On Saturday night, Ă“scar, director of Reserva Playa Tortuga, had a hunch and decided to accompany some volunteers who would go to monitor Playa Hermosa the next day, a place that in recent months has received dozens of Olive Ridley turtles (Lepidochelys olivacea) that have come to nest.

Before the sun rose over the mountain, the team of local volunteers and members of RPT were ready to tour the beach.Around 5:00 am one of them spotted a turtle footprint and that was how all were amazed to contemplate and witness the first nesting record of a Pacific Green Turtle (Chelonia mydas) in Playa Hermosa.They remained silent and calm in front of such a wonderful experience, so as not to interrupt the nesting process. The fact that they appeared during the day called a lot of attention, since according to the director of RPT, they are quite shy.

Some interesting facts about the Pacific Green Turtle:

  • It is a species declared in danger of extinction and the populations of the Eastern Pacific are highly threatened and their numbers are low.
  • Many call it Black Turtle since it has a darker coloration than those of the Caribbean.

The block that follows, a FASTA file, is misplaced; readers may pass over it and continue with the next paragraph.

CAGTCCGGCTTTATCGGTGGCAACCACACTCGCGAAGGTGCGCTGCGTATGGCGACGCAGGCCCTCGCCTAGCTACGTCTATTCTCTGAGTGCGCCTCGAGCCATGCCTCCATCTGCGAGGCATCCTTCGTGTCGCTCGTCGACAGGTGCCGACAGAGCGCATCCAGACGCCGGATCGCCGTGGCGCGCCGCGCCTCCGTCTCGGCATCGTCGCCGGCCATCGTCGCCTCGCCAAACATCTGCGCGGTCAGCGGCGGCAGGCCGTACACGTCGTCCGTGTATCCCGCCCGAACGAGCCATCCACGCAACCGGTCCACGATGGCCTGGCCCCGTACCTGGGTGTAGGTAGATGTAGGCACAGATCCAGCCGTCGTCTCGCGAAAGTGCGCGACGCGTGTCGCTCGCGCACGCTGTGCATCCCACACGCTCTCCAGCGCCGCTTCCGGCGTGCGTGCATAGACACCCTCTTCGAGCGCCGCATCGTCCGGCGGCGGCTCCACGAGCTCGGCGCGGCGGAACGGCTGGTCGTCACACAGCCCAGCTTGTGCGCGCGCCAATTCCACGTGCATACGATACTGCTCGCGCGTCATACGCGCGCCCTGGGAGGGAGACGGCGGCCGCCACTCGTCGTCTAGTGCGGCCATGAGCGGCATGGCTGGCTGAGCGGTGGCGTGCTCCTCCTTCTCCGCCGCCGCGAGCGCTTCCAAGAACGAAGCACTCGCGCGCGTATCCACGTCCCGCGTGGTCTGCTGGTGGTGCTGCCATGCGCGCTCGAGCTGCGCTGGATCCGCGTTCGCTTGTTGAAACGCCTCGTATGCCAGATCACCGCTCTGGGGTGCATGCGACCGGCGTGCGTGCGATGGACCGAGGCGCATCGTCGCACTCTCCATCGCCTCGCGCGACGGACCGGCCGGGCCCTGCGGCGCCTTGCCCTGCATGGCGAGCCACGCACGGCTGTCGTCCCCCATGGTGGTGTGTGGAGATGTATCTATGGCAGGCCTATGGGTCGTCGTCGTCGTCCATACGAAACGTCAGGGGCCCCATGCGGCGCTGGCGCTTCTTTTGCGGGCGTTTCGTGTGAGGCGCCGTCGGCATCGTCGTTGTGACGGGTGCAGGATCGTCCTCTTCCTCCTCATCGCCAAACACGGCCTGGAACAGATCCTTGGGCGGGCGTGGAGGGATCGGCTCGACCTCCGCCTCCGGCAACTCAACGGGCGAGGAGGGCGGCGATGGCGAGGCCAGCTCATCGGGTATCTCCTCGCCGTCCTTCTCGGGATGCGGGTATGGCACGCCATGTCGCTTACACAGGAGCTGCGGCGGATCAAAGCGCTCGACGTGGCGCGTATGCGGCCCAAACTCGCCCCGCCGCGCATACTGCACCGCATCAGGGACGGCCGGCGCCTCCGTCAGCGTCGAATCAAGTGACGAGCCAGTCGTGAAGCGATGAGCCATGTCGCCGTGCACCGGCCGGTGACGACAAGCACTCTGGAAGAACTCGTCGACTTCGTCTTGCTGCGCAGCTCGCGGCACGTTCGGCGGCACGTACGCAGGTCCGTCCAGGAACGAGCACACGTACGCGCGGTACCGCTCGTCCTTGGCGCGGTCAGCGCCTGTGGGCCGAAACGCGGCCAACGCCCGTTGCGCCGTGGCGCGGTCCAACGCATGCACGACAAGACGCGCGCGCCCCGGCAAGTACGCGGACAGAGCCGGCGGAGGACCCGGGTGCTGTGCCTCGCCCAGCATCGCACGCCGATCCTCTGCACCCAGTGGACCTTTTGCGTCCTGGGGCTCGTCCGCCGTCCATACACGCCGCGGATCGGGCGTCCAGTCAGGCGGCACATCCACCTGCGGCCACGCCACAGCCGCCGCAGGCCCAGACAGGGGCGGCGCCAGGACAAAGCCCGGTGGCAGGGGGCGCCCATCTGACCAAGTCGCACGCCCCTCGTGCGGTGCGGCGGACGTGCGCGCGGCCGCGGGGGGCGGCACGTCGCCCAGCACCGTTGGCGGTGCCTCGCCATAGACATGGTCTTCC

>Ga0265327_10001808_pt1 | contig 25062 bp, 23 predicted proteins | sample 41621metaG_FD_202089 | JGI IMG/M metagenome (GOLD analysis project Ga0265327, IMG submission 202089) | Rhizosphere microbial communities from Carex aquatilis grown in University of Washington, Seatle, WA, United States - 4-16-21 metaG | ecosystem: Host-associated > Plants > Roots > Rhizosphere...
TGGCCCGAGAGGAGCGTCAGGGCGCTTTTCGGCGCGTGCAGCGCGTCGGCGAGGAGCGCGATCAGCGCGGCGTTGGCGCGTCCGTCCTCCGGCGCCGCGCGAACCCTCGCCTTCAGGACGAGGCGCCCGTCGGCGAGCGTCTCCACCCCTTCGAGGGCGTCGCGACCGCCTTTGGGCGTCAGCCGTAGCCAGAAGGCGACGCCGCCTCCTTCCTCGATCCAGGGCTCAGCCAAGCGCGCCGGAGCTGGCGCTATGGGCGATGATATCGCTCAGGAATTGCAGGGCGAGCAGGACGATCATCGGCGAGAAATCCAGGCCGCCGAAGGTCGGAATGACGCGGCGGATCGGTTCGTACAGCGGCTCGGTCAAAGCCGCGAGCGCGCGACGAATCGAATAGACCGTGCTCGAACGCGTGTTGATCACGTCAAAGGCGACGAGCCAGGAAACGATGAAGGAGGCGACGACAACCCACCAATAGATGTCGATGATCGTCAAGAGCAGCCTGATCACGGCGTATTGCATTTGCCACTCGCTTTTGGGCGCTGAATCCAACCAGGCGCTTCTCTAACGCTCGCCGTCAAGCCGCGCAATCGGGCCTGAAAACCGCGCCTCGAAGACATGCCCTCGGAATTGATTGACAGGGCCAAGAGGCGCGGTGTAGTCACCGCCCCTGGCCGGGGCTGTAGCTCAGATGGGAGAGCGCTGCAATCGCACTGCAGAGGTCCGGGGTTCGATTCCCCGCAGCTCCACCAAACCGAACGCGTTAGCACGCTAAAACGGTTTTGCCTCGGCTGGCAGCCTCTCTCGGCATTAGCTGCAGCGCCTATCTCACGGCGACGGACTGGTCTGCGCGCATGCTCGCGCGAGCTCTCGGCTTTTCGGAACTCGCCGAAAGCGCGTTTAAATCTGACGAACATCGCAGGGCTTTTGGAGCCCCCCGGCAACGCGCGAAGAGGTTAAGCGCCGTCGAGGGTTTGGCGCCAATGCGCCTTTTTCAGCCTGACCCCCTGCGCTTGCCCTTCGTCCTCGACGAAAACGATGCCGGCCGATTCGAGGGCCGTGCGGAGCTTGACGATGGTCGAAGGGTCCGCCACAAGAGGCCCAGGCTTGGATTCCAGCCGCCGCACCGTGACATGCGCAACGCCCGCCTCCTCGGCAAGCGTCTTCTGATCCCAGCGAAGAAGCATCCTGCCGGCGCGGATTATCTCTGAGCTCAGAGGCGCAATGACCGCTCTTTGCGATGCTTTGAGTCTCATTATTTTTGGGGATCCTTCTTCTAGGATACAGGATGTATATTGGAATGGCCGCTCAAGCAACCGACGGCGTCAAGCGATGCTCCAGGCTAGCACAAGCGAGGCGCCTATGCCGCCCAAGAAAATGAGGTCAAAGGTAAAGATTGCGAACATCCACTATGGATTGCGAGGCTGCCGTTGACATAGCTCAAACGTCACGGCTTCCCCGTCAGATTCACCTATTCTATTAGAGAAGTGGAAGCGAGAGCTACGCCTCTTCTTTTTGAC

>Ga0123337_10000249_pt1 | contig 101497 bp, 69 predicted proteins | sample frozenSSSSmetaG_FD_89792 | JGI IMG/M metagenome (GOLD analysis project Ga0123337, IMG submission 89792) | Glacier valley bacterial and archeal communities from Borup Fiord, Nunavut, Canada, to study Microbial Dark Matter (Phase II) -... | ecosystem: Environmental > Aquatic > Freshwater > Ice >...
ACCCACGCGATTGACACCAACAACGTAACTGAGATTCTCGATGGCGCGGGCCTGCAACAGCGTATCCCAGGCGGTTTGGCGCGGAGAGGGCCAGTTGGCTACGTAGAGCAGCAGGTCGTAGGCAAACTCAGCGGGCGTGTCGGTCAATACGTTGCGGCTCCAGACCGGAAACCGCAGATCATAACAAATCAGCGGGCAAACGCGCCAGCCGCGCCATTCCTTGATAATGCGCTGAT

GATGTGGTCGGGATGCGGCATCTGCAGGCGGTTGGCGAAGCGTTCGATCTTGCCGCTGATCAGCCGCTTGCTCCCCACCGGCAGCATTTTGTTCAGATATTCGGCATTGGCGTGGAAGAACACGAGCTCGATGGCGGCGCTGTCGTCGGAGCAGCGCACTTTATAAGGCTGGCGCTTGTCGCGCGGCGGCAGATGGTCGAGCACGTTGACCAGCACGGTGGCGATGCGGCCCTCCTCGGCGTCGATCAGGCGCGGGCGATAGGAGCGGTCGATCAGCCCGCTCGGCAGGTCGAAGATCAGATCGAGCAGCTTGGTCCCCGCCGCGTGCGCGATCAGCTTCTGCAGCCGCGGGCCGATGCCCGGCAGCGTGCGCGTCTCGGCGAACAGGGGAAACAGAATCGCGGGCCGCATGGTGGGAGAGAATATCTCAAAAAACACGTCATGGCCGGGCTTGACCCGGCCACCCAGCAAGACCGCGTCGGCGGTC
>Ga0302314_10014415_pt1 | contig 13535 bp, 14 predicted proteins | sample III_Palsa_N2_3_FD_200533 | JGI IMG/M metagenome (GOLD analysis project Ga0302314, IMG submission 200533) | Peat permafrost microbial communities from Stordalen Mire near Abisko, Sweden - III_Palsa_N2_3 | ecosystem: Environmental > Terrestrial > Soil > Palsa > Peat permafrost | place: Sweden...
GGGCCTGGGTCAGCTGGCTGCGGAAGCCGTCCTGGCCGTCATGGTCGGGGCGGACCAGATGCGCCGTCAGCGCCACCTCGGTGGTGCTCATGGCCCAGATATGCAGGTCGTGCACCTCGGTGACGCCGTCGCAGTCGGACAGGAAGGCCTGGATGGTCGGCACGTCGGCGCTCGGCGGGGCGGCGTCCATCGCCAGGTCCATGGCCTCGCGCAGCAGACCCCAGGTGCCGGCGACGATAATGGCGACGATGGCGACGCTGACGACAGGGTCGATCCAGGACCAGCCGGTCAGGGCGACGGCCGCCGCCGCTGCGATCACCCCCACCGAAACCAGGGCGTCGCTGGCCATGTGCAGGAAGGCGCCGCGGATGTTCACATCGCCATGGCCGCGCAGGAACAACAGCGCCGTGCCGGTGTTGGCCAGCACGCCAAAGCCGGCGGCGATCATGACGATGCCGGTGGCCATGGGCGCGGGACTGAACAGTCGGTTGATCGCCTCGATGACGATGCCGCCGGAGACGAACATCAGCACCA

• They are the second largest turtles in terms of size
  • The length of the shell reaches about 89 cm
  • They can weigh more than 100 kilos
  • They reach their sexual maturity between 25 and 35 years
  • It is believed that they can live to be 70 years old
  • The biggest threats are: poaching and hunting of nests, the loss of nesting habitats and pollution of the oceans.

It seems important to us to make a call to the neighbors who frequent this beach, since although one part has been committed to the conservation of these species, on the other hand there is misinformation regarding the care that the turtle habitats should have, as is the case of Playa Hermosa.

Although it is a public beach, we must be respectful with the animals that use these same spaces, even more so when it comes to endangered species, so we call to keep pets controlled or on a leash, and not to leave burning fires, since these could be factors that would affect the nesting of a Turtle.We invite the community to continue working together, especially as it has been done this year.

📸 Photos by Felipe Thomas